Set In Our Ways
The Q&A on P&W’s Trends page interviewed a literary translator, Zenia Tompkins, founder of the Tompkins Agency for Ukrainian Literature in Translation in 2019. Her mission to promote contemporary Ukrainian writing to English speakers, has intensified of late. The invasion hasn’t changed her mission, only what she is doing. Her goal is to have enough TAULT-trained agents to represent Ukrainian authors until her non-profit is no longer needed and she can get back to translating full time.
P&W’s Literary Life page article, Sanctuary got my attention. Antonia Angress, author of Sirens & Muses, had a distinct childhood. She spent much of her youth attending an international K-12 school in Costa Rica, where she was surrounded by people who spoke a mix of Spanish and French. She only spoke English at home and her family shifted among three languages. Life there had its charms, but she was also very lonely, not fitting into Costa Rican, French or American shoes. Her mother was an unconventional artist and it took a long time for Angress to appreciate her mother’s unusual style. My favorite line from the article was how, after she and her brother had moved on, their mother’s artwork blossomed and she’d said, “No one ever tells you how fun it is getting old.” Amen to that.
Like a lot of people, my family has its share of books and magazines to sort through. Several obits from the Economist surfaced lately, including one from Nov. 20, 2021 for Frederik Willem de Klerk, 85, of South Africa. It was hard to fathom a man so steeped in his family’s legacy that he viewed his Dutch grandparents’ uprising against British rule as the first anti-colonial conflicts in Africa, and the Dutch-speaking Boers as another African tribe. He thought boundaries between races were divinely ordained. But his stand changed when as president in the early 1990s, he vowed to end apartheid. The African National Congress was to be unbanned, and its leader, Nelson Mandela let out of prison. This shift shocked his colleagues. Being deputy president to Mandela as president seemed humiliating to him. When they won the Nobel peace prize, de Klerk believed he deserved it more because it had been so difficult to convince his own party to change. It was impossible for him to admit that separate but equal spaces for each tribe hadn’t worked. It had made sense to him. He only admitted apartheid was wrong in a posthumous video. This obit came to light on Aug. 5, the date in 1962 when Mandela was sentenced to 27 years in prison.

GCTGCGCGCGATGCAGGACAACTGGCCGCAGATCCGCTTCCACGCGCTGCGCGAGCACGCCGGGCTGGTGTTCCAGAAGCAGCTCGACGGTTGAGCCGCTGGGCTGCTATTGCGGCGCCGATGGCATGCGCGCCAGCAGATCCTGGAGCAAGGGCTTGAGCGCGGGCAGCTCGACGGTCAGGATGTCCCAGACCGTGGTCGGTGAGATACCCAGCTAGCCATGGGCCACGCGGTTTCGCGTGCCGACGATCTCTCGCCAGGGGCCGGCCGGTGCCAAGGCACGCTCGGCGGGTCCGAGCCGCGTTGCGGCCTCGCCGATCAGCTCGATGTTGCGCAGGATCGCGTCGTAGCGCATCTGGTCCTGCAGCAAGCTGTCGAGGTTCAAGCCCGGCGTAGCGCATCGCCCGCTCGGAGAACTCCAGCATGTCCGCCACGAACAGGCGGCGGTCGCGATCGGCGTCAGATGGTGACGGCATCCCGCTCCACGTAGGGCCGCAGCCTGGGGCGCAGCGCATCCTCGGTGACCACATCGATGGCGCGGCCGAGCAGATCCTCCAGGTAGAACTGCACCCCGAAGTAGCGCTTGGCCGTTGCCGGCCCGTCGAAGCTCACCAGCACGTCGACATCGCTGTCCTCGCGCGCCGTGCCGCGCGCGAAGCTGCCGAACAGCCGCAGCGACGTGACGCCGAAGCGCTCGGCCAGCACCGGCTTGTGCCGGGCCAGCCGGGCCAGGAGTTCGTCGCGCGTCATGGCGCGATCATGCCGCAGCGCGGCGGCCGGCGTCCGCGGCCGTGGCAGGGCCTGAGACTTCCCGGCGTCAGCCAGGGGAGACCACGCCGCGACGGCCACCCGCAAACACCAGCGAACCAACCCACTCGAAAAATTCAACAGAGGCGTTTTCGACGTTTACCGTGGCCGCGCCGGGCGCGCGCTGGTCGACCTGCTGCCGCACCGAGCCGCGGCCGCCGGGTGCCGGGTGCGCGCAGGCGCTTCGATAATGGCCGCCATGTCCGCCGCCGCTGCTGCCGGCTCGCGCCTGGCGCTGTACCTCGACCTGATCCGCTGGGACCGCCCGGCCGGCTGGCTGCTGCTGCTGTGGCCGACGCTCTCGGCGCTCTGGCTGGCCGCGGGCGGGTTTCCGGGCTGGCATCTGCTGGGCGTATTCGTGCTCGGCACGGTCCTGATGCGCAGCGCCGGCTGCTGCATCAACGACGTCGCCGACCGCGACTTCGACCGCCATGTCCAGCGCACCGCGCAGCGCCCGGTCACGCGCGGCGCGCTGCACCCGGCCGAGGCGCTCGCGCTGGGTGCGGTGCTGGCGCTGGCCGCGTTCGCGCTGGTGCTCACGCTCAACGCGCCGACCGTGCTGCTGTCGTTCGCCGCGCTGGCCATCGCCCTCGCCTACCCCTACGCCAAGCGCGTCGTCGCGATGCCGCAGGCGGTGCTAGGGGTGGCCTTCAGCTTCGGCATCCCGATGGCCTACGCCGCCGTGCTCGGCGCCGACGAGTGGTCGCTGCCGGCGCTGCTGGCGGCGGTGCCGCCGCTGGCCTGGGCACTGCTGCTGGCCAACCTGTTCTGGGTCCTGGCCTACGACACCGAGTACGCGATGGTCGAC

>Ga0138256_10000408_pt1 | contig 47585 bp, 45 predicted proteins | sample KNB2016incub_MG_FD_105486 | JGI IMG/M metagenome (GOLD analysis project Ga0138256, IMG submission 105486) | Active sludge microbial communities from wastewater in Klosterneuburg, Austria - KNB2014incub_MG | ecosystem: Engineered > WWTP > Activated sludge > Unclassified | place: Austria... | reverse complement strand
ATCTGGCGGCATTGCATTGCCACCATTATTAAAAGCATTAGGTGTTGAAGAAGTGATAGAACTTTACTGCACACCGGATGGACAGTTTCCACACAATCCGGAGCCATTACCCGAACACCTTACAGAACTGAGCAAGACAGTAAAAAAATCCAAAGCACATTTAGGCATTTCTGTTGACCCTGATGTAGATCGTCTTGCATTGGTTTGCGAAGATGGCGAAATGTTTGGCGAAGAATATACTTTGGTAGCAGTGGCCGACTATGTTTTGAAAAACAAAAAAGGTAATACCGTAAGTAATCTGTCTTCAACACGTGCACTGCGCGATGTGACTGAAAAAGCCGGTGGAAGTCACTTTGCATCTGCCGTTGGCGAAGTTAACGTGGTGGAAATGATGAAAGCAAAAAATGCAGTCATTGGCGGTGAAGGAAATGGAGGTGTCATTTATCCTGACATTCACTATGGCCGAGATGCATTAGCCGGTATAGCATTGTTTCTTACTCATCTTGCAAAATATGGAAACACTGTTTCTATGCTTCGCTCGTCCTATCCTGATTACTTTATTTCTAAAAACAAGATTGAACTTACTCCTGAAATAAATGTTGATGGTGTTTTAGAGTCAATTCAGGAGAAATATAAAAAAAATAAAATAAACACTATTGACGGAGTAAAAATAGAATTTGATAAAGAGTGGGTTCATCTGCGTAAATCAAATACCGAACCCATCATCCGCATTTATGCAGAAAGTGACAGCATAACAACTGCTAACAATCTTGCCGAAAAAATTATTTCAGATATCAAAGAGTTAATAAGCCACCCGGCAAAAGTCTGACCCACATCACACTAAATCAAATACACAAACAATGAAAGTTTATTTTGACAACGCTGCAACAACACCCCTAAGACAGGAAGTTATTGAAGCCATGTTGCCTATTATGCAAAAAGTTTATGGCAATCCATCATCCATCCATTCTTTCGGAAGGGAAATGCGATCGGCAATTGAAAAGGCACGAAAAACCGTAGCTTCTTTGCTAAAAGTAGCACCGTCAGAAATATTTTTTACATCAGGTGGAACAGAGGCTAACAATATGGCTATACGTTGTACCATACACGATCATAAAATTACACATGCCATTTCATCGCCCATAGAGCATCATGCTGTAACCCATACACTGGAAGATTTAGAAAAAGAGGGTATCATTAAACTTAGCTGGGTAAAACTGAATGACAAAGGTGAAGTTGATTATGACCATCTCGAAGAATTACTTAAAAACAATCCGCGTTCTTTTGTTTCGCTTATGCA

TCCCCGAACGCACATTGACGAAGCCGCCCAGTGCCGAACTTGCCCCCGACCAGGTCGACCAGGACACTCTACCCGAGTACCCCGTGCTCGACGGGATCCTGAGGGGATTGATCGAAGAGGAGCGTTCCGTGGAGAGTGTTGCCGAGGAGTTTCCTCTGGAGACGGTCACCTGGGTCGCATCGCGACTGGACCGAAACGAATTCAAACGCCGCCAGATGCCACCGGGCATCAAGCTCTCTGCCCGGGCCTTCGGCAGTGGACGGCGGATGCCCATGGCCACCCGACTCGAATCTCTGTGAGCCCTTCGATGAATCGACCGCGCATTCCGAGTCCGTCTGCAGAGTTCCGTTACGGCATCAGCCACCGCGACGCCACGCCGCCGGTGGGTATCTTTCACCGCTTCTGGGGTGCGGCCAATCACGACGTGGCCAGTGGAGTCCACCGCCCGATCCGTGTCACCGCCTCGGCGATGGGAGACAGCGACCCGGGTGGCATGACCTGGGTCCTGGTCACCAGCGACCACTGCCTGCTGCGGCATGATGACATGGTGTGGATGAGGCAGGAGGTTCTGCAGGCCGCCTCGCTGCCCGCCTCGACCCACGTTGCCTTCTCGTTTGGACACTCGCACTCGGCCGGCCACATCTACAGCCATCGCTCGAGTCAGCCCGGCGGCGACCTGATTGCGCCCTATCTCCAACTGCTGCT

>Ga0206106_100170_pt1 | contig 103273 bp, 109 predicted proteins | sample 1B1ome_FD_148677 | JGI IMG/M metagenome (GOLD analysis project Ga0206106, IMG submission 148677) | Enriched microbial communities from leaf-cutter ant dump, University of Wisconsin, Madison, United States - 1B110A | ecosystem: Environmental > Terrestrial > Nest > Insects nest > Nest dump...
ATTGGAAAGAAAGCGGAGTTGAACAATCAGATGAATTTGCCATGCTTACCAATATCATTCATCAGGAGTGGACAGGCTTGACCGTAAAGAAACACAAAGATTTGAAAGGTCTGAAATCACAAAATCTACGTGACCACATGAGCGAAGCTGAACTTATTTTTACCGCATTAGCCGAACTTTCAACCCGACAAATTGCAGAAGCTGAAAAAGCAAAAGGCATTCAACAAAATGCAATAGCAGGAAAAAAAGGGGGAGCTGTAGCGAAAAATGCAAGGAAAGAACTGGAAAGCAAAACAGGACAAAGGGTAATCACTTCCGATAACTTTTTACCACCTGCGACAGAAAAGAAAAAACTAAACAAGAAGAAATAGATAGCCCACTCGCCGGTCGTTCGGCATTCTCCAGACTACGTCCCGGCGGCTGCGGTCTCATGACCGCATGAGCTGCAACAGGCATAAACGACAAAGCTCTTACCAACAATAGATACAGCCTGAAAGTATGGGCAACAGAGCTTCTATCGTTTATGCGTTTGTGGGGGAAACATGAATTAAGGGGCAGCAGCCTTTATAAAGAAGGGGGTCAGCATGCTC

Another Economist obit, from May 28, was for another man, deeply set in his ways. Lawrence MacEwen, 80, died May 16, on a very small island off the coast of Scotland called Muck. His family had bought it in 1896, and made a good living there because its volcanic soil produced good hay, corn, vegetables and pasture. Its rough autumn weather made it unreachable at times, but he didn’t mind. In the 1960s the family had to decide whether to stay or not. One brother planned to leave, so at age 27 he took over for the next 50 years. It wasn’t an easy place to live, but he preferred that it remain simple, without TV, cars, and tourists. He allowed one small hotel that one of his brothers built, and a tea-room that sold his wife’s lovely cakes. Muck didn’t get reliable electricity until 2013, when it had 40 residents. He mostly went barefoot, once planted 1,000 beech and spruce saplings in a day and took over neglected gardens. McEwen gave tours of his farm once a year, and when a lottery opened for residents, he chose families with infants. Although he kept 600 sheep, his deep love was for his cows to whom he recited poetry. By the time his legacy was captured in a documentary in 2014, his son had brought in a fish farm, wind turbines, Wi-Fi, a fancy hotel, and rentals for vacationers. He accepted them gradually. His favorite vision of the future was of his bones on the underside of the sod, listening to his beloved cows gossiping as they grazed.
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